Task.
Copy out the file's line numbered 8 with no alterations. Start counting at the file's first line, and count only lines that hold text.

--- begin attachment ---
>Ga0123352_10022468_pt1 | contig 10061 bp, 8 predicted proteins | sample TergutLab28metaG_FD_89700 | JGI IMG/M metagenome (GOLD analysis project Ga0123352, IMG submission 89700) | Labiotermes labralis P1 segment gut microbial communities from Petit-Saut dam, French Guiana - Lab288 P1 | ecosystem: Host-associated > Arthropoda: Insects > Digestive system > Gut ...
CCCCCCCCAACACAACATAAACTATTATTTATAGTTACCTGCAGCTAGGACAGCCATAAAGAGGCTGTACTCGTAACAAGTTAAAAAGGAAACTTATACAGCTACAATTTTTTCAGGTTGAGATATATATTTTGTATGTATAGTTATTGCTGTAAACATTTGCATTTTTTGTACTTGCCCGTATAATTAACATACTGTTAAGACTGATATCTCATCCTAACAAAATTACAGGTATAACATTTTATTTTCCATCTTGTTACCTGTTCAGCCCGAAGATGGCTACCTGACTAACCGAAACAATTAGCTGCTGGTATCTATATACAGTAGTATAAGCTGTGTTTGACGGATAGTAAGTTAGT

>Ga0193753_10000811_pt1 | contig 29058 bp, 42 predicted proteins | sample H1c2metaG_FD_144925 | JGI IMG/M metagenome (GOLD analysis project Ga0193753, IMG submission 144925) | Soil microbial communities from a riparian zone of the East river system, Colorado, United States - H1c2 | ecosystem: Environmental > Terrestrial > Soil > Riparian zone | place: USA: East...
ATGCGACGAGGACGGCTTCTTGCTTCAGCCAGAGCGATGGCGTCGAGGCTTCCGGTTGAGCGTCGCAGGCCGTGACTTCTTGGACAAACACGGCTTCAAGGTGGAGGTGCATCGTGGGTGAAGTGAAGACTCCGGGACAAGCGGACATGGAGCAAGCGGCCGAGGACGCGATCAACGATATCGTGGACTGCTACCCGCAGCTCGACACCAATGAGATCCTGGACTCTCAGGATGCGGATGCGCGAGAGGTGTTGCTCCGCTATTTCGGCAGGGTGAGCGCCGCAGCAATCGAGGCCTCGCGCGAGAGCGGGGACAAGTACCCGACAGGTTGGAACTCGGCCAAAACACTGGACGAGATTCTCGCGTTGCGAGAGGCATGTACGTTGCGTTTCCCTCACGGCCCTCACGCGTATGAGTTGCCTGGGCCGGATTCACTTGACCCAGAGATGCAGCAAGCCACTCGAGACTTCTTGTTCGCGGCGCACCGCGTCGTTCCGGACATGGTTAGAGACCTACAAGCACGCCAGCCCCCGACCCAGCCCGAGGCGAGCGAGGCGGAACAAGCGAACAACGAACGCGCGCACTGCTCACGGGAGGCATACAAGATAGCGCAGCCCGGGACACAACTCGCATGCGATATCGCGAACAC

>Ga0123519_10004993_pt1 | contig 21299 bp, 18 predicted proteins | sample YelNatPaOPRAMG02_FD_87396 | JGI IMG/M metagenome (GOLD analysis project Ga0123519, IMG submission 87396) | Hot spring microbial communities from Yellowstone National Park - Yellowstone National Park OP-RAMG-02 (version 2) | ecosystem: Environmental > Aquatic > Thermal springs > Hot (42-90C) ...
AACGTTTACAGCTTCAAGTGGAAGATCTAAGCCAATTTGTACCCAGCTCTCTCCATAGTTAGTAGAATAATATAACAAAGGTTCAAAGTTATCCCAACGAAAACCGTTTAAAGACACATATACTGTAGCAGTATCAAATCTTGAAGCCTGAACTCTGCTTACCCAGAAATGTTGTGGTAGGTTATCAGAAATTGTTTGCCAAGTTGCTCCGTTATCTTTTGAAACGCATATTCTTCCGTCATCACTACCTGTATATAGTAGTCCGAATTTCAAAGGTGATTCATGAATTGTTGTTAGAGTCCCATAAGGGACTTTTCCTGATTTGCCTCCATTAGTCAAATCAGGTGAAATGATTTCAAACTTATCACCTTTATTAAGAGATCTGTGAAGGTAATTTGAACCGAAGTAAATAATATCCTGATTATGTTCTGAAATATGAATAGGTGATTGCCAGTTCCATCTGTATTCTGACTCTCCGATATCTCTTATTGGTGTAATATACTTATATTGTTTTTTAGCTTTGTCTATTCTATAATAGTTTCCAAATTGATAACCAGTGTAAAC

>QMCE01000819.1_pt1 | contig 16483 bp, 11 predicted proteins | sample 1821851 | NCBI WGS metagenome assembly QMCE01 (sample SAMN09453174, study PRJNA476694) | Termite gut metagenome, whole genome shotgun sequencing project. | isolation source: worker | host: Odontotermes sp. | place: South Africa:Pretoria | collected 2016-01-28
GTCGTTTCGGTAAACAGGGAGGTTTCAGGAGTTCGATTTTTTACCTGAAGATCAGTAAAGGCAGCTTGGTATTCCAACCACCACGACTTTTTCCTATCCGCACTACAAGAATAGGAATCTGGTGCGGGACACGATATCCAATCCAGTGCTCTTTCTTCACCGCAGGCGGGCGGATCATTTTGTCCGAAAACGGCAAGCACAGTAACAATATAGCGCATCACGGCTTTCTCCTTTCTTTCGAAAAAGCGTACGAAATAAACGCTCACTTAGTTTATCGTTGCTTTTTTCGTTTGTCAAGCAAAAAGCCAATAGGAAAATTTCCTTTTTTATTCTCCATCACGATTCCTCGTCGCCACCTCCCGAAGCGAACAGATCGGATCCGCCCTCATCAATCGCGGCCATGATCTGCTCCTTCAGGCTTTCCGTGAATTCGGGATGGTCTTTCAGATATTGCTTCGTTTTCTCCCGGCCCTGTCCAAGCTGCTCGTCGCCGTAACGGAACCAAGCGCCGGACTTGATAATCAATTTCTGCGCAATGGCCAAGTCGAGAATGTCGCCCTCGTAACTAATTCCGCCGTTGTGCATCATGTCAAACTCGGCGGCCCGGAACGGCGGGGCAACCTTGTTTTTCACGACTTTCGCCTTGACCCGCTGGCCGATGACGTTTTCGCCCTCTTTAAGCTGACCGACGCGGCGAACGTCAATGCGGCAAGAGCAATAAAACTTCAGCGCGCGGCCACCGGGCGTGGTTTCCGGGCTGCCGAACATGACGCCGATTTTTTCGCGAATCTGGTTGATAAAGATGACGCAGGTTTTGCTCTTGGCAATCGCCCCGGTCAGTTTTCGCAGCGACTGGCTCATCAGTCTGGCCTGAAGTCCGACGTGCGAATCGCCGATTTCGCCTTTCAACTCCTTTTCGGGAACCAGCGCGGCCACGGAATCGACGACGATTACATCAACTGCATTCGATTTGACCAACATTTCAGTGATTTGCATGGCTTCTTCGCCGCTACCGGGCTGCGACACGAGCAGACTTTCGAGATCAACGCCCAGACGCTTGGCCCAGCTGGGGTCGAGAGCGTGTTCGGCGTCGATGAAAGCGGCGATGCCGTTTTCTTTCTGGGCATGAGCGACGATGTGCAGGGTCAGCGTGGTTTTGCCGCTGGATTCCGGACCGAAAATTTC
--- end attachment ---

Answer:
GTCGTTTCGGTAAACAGGGAGGTTTCAGGAGTTCGATTTTTTACCTGAAGATCAGTAAAGGCAGCTTGGTATTCCAACCACCACGACTTTTTCCTATCCGCACTACAAGAATAGGAATCTGGTGCGGGACACGATATCCAATCCAGTGCTCTTTCTTCACCGCAGGCGGGCGGATCATTTTGTCCGAAAACGGCAAGCACAGTAACAATATAGCGCATCACGGCTTTCTCCTTTCTTTCGAAAAAGCGTACGAAATAAACGCTCACTTAGTTTATCGTTGCTTTTTTCGTTTGTCAAGCAAAAAGCCAATAGGAAAATTTCCTTTTTTATTCTCCATCACGATTCCTCGTCGCCACCTCCCGAAGCGAACAGATCGGATCCGCCCTCATCAATCGCGGCCATGATCTGCTCCTTCAGGCTTTCCGTGAATTCGGGATGGTCTTTCAGATATTGCTTCGTTTTCTCCCGGCCCTGTCCAAGCTGCTCGTCGCCGTAACGGAACCAAGCGCCGGACTTGATAATCAATTTCTGCGCAATGGCCAAGTCGAGAATGTCGCCCTCGTAACTAATTCCGCCGTTGTGCATCATGTCAAACTCGGCGGCCCGGAACGGCGGGGCAACCTTGTTTTTCACGACTTTCGCCTTGACCCGCTGGCCGATGACGTTTTCGCCCTCTTTAAGCTGACCGACGCGGCGAACGTCAATGCGGCAAGAGCAATAAAACTTCAGCGCGCGGCCACCGGGCGTGGTTTCCGGGCTGCCGAACATGACGCCGATTTTTTCGCGAATCTGGTTGATAAAGATGACGCAGGTTTTGCTCTTGGCAATCGCCCCGGTCAGTTTTCGCAGCGACTGGCTCATCAGTCTGGCCTGAAGTCCGACGTGCGAATCGCCGATTTCGCCTTTCAACTCCTTTTCGGGAACCAGCGCGGCCACGGAATCGACGACGATTACATCAACTGCATTCGATTTGACCAACATTTCAGTGATTTGCATGGCTTCTTCGCCGCTACCGGGCTGCGACACGAGCAGACTTTCGAGATCAACGCCCAGACGCTTGGCCCAGCTGGGGTCGAGAGCGTGTTCGGCGTCGATGAAAGCGGCGATGCCGTTTTCTTTCTGGGCATGAGCGACGATGTGCAGGGTCAGCGTGGTTTTGCCGCTGGATTCCGGACCGAAAATTTC